Oh, except that the EU has waived those rules to accommodate the AEA. Life is tough, says the AEA, you should let us off the hook and let us keep our slots even if we’re not using them. And the EU did just that. City walls intact, barbarians largely remain mostly outside them.
This, of course, is pungent bull-merde (appellation controlee, no doubt). Use-it-or-lose-it becomes meaningless if the moment the traditional airlines can’t afford to use the slots, the EU allows them not to. There are airlines in Europe doing just fine, they, unfortunately, just happen to be low-cost airlines. God forbid they should somehow gain better access to the biggest airports. Frankfurt might become overrun with airlines that don’t (shock!) offer business class. And where would we all be then?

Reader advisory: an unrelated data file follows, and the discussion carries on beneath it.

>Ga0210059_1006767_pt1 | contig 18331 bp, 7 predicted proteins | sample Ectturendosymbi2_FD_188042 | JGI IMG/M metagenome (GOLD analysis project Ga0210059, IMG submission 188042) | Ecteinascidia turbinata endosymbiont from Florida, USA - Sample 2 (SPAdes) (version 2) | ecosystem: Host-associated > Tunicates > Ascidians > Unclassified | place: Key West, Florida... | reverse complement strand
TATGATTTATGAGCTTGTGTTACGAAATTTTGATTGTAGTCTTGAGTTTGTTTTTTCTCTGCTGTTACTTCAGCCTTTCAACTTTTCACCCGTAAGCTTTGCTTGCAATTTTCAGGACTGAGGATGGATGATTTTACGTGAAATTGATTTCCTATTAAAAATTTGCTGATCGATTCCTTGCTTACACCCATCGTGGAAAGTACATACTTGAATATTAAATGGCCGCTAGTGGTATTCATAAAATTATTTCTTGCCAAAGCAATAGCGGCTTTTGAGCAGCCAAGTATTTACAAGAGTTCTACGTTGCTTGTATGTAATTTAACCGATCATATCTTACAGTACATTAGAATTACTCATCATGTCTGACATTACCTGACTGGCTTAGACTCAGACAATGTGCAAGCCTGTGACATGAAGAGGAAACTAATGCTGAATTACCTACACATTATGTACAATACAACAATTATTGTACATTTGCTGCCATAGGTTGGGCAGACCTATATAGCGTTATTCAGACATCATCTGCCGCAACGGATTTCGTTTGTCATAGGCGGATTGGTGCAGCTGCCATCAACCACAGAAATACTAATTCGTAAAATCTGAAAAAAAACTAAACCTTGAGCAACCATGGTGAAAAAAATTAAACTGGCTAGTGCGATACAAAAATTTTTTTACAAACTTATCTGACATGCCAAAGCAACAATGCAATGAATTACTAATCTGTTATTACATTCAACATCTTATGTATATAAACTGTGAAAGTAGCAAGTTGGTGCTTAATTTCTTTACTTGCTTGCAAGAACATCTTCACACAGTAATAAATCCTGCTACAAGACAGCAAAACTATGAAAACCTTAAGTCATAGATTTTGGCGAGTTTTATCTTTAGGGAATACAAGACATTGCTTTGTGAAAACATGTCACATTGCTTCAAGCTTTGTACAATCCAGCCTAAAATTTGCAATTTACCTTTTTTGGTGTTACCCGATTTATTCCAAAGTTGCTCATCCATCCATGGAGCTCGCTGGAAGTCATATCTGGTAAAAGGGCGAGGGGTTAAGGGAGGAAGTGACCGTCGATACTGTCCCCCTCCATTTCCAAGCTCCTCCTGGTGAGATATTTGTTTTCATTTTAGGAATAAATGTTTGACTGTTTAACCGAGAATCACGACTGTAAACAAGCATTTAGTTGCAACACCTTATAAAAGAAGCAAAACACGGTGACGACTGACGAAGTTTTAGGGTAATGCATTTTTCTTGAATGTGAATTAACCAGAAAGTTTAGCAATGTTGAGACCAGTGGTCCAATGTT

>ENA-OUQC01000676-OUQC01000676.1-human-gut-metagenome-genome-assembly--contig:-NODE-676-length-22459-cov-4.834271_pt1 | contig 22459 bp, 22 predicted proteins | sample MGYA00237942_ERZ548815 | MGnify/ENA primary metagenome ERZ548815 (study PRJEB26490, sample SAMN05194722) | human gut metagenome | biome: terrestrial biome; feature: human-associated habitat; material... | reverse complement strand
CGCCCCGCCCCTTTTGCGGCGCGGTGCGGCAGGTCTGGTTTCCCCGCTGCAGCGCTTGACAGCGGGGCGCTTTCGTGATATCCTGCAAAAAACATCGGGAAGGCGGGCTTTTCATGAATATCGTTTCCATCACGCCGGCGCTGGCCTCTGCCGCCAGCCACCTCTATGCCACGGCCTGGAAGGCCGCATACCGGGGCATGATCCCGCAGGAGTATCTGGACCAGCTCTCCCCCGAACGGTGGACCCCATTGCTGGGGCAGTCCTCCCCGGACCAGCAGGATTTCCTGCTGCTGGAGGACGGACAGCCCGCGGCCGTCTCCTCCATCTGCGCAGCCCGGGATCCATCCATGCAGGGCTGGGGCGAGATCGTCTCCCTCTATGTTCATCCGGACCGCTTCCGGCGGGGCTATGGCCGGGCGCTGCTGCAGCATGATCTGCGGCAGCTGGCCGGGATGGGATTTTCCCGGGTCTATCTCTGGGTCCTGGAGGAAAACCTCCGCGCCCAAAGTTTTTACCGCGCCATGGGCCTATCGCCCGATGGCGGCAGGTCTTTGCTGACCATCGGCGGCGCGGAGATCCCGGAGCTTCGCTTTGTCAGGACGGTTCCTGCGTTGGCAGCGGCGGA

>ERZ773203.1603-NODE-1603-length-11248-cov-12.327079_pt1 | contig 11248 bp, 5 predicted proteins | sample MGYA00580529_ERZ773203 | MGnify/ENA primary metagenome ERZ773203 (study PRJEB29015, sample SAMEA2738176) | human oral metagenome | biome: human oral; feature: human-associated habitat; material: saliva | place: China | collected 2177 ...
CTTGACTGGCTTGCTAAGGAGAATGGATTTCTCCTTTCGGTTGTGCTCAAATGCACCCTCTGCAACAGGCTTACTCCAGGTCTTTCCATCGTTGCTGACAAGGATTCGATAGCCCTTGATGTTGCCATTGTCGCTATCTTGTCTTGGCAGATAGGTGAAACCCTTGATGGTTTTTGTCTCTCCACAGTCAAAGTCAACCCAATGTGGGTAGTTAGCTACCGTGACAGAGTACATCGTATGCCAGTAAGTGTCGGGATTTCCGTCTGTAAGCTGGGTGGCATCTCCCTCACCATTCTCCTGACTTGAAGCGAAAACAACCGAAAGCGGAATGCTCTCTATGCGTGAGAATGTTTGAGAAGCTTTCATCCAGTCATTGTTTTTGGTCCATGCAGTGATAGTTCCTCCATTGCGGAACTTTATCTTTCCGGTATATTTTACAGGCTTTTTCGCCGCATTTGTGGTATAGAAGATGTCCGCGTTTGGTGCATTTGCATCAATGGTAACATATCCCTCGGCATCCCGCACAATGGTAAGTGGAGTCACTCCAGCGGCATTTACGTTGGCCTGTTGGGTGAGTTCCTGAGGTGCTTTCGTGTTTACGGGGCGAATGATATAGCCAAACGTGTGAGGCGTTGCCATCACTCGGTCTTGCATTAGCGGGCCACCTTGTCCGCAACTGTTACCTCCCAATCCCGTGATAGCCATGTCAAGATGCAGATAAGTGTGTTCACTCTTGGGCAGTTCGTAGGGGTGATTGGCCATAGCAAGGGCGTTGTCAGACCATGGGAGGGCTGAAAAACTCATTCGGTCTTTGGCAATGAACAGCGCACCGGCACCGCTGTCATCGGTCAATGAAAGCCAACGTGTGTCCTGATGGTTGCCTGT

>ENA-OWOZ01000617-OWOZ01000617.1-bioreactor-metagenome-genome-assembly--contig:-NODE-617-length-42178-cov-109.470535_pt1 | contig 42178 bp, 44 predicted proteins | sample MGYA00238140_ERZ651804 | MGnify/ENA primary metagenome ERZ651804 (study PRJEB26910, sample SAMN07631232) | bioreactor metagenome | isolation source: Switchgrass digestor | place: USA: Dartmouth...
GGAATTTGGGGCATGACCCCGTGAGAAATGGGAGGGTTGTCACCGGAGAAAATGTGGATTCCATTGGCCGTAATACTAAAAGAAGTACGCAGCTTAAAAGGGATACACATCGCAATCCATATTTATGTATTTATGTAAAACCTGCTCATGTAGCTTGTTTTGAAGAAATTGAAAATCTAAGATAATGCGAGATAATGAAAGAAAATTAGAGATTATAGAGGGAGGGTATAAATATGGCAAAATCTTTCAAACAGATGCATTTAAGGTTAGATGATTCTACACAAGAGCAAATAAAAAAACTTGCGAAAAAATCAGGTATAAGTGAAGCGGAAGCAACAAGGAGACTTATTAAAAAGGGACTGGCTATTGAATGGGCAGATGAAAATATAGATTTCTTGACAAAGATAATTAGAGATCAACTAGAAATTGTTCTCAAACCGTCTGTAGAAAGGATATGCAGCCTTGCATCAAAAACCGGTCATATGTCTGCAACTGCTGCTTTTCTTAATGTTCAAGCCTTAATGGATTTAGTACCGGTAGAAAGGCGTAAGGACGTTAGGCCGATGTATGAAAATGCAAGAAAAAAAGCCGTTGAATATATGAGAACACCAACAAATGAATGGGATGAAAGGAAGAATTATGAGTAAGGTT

Unfortunately, there’s a precedent for such sordid and blatant protectionism on the part of the EU for the AEA. It did exactly the same thing for the AEA after the airline downturn after 9/11. Again, there were
European carriers that continued to make money at the time, they just happened to be, from the point of view of the AEA, the *wrong* airlines. Yeah, Ryanair and that rowdy bunch.
The EU should know better — putting your finger on the scales of economic justice once just encourages the beneficiary to ask for more (just ask the Obama administration about all the favors they’re being asked to do for their Wall St pals after having pulled their undeserving chestnuts out of the fire).